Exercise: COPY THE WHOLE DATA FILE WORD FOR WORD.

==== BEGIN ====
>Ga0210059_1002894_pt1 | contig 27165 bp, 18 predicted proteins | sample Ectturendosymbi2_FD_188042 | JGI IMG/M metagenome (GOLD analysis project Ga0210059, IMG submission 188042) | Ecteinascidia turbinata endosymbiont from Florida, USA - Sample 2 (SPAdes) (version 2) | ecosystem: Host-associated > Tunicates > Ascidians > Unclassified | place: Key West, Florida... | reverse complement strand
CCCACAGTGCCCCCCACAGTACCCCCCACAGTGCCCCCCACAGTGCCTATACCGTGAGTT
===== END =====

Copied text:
>Ga0210059_1002894_pt1 | contig 27165 bp, 18 predicted proteins | sample Ectturendosymbi2_FD_188042 | JGI IMG/M metagenome (GOLD analysis project Ga0210059, IMG submission 188042) | Ecteinascidia turbinata endosymbiont from Florida, USA - Sample 2 (SPAdes) (version 2) | ecosystem: Host-associated > Tunicates > Ascidians > Unclassified | place: Key West, Florida... | reverse complement strand
CCCACAGTGCCCCCCACAGTACCCCCCACAGTGCCCCCCACAGTGCCTATACCGTGAGTT